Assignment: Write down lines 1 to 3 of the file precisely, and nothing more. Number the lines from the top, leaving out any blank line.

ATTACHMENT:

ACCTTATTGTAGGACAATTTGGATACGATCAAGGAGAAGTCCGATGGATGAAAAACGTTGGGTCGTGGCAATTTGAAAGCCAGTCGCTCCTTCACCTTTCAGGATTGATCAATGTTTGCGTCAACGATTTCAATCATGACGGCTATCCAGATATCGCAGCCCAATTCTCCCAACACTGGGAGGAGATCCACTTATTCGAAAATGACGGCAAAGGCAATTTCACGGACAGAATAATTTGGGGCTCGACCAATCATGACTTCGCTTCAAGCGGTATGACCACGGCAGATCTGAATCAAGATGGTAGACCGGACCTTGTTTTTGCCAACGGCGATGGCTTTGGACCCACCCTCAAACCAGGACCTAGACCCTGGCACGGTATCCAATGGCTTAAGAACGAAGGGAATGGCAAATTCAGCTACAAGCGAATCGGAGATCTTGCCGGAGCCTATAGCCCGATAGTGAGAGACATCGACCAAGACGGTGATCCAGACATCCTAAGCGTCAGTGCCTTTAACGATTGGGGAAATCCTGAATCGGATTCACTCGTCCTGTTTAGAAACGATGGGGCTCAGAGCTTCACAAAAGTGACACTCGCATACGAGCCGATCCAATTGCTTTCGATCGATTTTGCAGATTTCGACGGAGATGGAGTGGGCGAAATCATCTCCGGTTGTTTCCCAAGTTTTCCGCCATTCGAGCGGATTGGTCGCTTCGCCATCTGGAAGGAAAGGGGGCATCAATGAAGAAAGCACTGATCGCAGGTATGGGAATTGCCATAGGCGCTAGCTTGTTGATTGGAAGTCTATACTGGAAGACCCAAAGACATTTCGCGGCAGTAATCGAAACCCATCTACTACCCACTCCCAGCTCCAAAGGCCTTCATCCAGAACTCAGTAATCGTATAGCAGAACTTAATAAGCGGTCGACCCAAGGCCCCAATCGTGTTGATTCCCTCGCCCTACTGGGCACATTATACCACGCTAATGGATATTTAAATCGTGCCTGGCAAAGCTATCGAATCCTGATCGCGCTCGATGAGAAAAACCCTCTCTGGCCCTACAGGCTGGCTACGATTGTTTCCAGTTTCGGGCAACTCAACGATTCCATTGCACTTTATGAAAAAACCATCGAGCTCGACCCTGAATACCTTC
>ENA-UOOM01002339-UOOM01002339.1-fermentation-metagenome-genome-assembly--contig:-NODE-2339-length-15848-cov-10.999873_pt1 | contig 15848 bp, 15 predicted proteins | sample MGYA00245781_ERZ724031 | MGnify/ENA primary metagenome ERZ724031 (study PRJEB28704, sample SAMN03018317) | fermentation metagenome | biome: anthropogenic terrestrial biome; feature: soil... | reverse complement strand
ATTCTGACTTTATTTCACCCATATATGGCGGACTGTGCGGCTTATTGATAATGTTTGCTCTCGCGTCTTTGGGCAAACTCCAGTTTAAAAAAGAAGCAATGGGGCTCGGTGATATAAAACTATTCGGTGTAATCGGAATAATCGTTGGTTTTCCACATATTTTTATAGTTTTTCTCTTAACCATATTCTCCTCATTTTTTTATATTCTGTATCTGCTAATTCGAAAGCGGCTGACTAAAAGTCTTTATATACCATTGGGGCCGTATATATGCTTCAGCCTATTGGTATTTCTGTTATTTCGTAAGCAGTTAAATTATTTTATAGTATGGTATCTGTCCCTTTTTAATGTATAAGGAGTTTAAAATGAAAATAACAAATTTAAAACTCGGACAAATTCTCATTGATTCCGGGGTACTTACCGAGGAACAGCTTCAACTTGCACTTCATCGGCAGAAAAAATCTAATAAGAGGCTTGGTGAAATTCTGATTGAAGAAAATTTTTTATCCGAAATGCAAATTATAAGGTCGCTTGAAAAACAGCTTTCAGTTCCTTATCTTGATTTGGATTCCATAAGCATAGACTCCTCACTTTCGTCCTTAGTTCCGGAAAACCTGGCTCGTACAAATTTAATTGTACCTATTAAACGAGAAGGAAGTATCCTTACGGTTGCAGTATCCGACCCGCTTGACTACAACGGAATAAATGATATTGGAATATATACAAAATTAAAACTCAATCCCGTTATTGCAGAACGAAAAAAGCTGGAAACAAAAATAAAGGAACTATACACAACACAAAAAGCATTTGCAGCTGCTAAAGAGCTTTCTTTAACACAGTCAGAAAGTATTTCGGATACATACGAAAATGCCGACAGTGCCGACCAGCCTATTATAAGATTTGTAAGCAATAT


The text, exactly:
ACCTTATTGTAGGACAATTTGGATACGATCAAGGAGAAGTCCGATGGATGAAAAACGTTGGGTCGTGGCAATTTGAAAGCCAGTCGCTCCTTCACCTTTCAGGATTGATCAATGTTTGCGTCAACGATTTCAATCATGACGGCTATCCAGATATCGCAGCCCAATTCTCCCAACACTGGGAGGAGATCCACTTATTCGAAAATGACGGCAAAGGCAATTTCACGGACAGAATAATTTGGGGCTCGACCAATCATGACTTCGCTTCAAGCGGTATGACCACGGCAGATCTGAATCAAGATGGTAGACCGGACCTTGTTTTTGCCAACGGCGATGGCTTTGGACCCACCCTCAAACCAGGACCTAGACCCTGGCACGGTATCCAATGGCTTAAGAACGAAGGGAATGGCAAATTCAGCTACAAGCGAATCGGAGATCTTGCCGGAGCCTATAGCCCGATAGTGAGAGACATCGACCAAGACGGTGATCCAGACATCCTAAGCGTCAGTGCCTTTAACGATTGGGGAAATCCTGAATCGGATTCACTCGTCCTGTTTAGAAACGATGGGGCTCAGAGCTTCACAAAAGTGACACTCGCATACGAGCCGATCCAATTGCTTTCGATCGATTTTGCAGATTTCGACGGAGATGGAGTGGGCGAAATCATCTCCGGTTGTTTCCCAAGTTTTCCGCCATTCGAGCGGATTGGTCGCTTCGCCATCTGGAAGGAAAGGGGGCATCAATGAAGAAAGCACTGATCGCAGGTATGGGAATTGCCATAGGCGCTAGCTTGTTGATTGGAAGTCTATACTGGAAGACCCAAAGACATTTCGCGGCAGTAATCGAAACCCATCTACTACCCACTCCCAGCTCCAAAGGCCTTCATCCAGAACTCAGTAATCGTATAGCAGAACTTAATAAGCGGTCGACCCAAGGCCCCAATCGTGTTGATTCCCTCGCCCTACTGGGCACATTATACCACGCTAATGGATATTTAAATCGTGCCTGGCAAAGCTATCGAATCCTGATCGCGCTCGATGAGAAAAACCCTCTCTGGCCCTACAGGCTGGCTACGATTGTTTCCAGTTTCGGGCAACTCAACGATTCCATTGCACTTTATGAAAAAACCATCGAGCTCGACCCTGAATACCTTC
>ENA-UOOM01002339-UOOM01002339.1-fermentation-metagenome-genome-assembly--contig:-NODE-2339-length-15848-cov-10.999873_pt1 | contig 15848 bp, 15 predicted proteins | sample MGYA00245781_ERZ724031 | MGnify/ENA primary metagenome ERZ724031 (study PRJEB28704, sample SAMN03018317) | fermentation metagenome | biome: anthropogenic terrestrial biome; feature: soil... | reverse complement strand
ATTCTGACTTTATTTCACCCATATATGGCGGACTGTGCGGCTTATTGATAATGTTTGCTCTCGCGTCTTTGGGCAAACTCCAGTTTAAAAAAGAAGCAATGGGGCTCGGTGATATAAAACTATTCGGTGTAATCGGAATAATCGTTGGTTTTCCACATATTTTTATAGTTTTTCTCTTAACCATATTCTCCTCATTTTTTTATATTCTGTATCTGCTAATTCGAAAGCGGCTGACTAAAAGTCTTTATATACCATTGGGGCCGTATATATGCTTCAGCCTATTGGTATTTCTGTTATTTCGTAAGCAGTTAAATTATTTTATAGTATGGTATCTGTCCCTTTTTAATGTATAAGGAGTTTAAAATGAAAATAACAAATTTAAAACTCGGACAAATTCTCATTGATTCCGGGGTACTTACCGAGGAACAGCTTCAACTTGCACTTCATCGGCAGAAAAAATCTAATAAGAGGCTTGGTGAAATTCTGATTGAAGAAAATTTTTTATCCGAAATGCAAATTATAAGGTCGCTTGAAAAACAGCTTTCAGTTCCTTATCTTGATTTGGATTCCATAAGCATAGACTCCTCACTTTCGTCCTTAGTTCCGGAAAACCTGGCTCGTACAAATTTAATTGTACCTATTAAACGAGAAGGAAGTATCCTTACGGTTGCAGTATCCGACCCGCTTGACTACAACGGAATAAATGATATTGGAATATATACAAAATTAAAACTCAATCCCGTTATTGCAGAACGAAAAAAGCTGGAAACAAAAATAAAGGAACTATACACAACACAAAAAGCATTTGCAGCTGCTAAAGAGCTTTCTTTAACACAGTCAGAAAGTATTTCGGATACATACGAAAATGCCGACAGTGCCGACCAGCCTATTATAAGATTTGTAAGCAATAT